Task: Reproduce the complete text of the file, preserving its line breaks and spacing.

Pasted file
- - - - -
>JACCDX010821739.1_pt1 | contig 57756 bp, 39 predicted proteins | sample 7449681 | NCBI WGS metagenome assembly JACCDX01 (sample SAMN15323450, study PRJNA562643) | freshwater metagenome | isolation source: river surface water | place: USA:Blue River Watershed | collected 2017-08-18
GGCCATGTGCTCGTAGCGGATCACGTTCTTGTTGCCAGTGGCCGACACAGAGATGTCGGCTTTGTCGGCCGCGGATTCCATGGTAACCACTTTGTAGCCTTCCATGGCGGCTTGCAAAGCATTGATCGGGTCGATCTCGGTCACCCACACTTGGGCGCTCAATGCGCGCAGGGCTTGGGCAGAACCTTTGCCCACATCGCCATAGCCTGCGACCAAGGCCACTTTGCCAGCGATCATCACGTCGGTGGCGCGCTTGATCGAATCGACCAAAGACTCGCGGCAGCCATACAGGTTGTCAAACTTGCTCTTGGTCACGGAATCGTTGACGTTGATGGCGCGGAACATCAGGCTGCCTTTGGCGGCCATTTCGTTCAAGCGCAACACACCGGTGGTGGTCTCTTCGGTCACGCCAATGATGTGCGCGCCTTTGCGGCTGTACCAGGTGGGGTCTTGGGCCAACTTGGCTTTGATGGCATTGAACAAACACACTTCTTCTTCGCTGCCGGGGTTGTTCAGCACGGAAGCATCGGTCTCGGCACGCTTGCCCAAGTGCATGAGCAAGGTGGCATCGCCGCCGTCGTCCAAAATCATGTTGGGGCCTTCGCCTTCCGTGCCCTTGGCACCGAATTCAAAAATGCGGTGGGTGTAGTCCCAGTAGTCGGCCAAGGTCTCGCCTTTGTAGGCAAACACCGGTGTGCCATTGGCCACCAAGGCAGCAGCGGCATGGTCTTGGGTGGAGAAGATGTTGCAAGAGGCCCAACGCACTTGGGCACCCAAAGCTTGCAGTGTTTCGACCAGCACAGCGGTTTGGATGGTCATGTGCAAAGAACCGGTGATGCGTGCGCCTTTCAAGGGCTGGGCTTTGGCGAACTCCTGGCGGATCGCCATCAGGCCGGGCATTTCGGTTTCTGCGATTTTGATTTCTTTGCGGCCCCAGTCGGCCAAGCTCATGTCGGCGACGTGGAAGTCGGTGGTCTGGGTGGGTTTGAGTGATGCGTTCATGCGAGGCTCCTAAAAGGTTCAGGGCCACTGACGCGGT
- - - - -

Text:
>JACCDX010821739.1_pt1 | contig 57756 bp, 39 predicted proteins | sample 7449681 | NCBI WGS metagenome assembly JACCDX01 (sample SAMN15323450, study PRJNA562643) | freshwater metagenome | isolation source: river surface water | place: USA:Blue River Watershed | collected 2017-08-18
GGCCATGTGCTCGTAGCGGATCACGTTCTTGTTGCCAGTGGCCGACACAGAGATGTCGGCTTTGTCGGCCGCGGATTCCATGGTAACCACTTTGTAGCCTTCCATGGCGGCTTGCAAAGCATTGATCGGGTCGATCTCGGTCACCCACACTTGGGCGCTCAATGCGCGCAGGGCTTGGGCAGAACCTTTGCCCACATCGCCATAGCCTGCGACCAAGGCCACTTTGCCAGCGATCATCACGTCGGTGGCGCGCTTGATCGAATCGACCAAAGACTCGCGGCAGCCATACAGGTTGTCAAACTTGCTCTTGGTCACGGAATCGTTGACGTTGATGGCGCGGAACATCAGGCTGCCTTTGGCGGCCATTTCGTTCAAGCGCAACACACCGGTGGTGGTCTCTTCGGTCACGCCAATGATGTGCGCGCCTTTGCGGCTGTACCAGGTGGGGTCTTGGGCCAACTTGGCTTTGATGGCATTGAACAAACACACTTCTTCTTCGCTGCCGGGGTTGTTCAGCACGGAAGCATCGGTCTCGGCACGCTTGCCCAAGTGCATGAGCAAGGTGGCATCGCCGCCGTCGTCCAAAATCATGTTGGGGCCTTCGCCTTCCGTGCCCTTGGCACCGAATTCAAAAATGCGGTGGGTGTAGTCCCAGTAGTCGGCCAAGGTCTCGCCTTTGTAGGCAAACACCGGTGTGCCATTGGCCACCAAGGCAGCAGCGGCATGGTCTTGGGTGGAGAAGATGTTGCAAGAGGCCCAACGCACTTGGGCACCCAAAGCTTGCAGTGTTTCGACCAGCACAGCGGTTTGGATGGTCATGTGCAAAGAACCGGTGATGCGTGCGCCTTTCAAGGGCTGGGCTTTGGCGAACTCCTGGCGGATCGCCATCAGGCCGGGCATTTCGGTTTCTGCGATTTTGATTTCTTTGCGGCCCCAGTCGGCCAAGCTCATGTCGGCGACGTGGAAGTCGGTGGTCTGGGTGGGTTTGAGTGATGCGTTCATGCGAGGCTCCTAAAAGGTTCAGGGCCACTGACGCGGT